PAMELA PARMAL: Color is essential to quilt making, and this exhibition really does explore that in many ways. It starts off really looking at different aspects of color theory; like color vibration, color mixtures, color gradation.
The quilts we’re going to see in the show really cover a broad time range, from the early nineteenth century, all the way to the 1940s. What makes them kind of unique and interesting is the way in which the quilt makers used color. Traditionally, most quilt makers used a high contrast, usually white with a dark color, to create their patterns, which could easily be seen. A lot of the quilts in this exhibition do just the opposite; they’ll use similar colors together, or will have no white whatsoever. In fact the majority of the quilts in the show do not have white in them.
We spent a lot of time with Gerald Roy looking at his collection, kind of learning from him during this process; it was a wonderful experience.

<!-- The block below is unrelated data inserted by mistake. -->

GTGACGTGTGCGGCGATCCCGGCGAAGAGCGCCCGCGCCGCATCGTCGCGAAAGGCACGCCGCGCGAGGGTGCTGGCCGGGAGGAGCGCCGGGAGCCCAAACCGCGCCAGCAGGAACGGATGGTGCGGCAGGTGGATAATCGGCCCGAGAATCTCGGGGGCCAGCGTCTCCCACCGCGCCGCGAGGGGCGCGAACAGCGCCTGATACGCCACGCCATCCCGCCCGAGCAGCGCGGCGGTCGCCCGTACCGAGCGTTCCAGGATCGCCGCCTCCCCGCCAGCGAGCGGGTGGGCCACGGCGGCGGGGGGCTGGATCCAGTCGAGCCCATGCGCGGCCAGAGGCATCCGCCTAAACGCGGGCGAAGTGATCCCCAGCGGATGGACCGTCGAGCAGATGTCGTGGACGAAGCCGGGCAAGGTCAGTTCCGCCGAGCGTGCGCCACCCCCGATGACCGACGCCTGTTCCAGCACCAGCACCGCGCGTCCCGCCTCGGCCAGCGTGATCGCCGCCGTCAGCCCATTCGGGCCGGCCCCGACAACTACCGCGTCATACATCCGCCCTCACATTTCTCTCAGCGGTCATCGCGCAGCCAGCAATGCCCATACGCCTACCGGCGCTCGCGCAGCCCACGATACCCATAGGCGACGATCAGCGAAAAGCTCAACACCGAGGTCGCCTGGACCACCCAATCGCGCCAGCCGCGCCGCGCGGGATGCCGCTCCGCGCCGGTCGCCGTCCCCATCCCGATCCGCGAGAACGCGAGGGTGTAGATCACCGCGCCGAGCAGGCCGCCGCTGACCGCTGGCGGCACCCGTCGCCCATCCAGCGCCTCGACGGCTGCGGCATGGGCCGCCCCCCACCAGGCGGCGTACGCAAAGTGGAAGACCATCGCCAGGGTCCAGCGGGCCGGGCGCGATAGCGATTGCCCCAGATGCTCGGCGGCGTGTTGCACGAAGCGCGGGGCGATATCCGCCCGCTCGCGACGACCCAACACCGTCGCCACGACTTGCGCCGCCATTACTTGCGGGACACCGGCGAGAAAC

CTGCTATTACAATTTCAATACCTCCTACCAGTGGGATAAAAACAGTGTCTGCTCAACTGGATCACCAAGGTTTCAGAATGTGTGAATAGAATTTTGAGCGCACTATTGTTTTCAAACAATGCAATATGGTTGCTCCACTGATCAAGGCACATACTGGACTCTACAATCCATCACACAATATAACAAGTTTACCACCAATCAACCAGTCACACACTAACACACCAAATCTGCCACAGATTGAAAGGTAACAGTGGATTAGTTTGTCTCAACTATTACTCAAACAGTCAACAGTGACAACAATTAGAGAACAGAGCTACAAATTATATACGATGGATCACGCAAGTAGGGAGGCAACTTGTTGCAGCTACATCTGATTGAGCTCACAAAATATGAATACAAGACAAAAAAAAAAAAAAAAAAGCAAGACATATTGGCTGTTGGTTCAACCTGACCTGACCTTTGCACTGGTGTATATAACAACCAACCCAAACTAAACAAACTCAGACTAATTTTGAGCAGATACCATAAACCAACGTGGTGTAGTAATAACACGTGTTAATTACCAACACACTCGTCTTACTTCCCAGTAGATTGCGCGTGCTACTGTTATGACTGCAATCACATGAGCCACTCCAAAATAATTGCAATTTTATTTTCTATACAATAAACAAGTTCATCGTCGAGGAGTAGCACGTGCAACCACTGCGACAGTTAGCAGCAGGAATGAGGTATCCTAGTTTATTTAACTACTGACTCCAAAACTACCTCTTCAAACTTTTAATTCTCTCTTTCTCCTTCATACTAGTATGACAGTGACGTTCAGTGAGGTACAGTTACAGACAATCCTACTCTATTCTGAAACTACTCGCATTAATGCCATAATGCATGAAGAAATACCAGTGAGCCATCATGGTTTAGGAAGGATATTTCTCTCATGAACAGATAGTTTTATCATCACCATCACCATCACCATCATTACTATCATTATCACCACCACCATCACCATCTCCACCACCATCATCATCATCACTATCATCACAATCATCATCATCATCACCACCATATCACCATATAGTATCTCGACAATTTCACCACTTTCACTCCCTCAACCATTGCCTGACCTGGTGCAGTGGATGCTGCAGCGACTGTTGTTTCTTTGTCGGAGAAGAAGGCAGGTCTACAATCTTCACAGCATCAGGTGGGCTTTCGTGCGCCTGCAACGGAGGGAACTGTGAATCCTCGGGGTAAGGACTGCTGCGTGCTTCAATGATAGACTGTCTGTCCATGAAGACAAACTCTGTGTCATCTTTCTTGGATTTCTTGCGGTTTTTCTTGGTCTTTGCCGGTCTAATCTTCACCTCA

GERALD ROY: That first sentence that I use in my collector’s preface—I make my quilts as fast as I can so my children won’t freeze, and as beautiful as I can so my heart won’t break—I think that is the epitome of what quilt making provided for women throughout the history of the nineteenth century. Their worlds were very much labor intensive, and to be able to escape and to produce something by way of producing it for utility, for the family, for warmth, but also having that other very, very special part was extremely important.
The one thing that I find so extraordinarily rewarding, not only about finding these things and saving them, but is to actually have them exhibited on museum walls. I mean, can you imagine what these women, if they were alive today, would think about their work appearing on the walls of the Museum of Fine Arts, Boston? I mean that would be mind-blowing to those ladies. And what a compliment.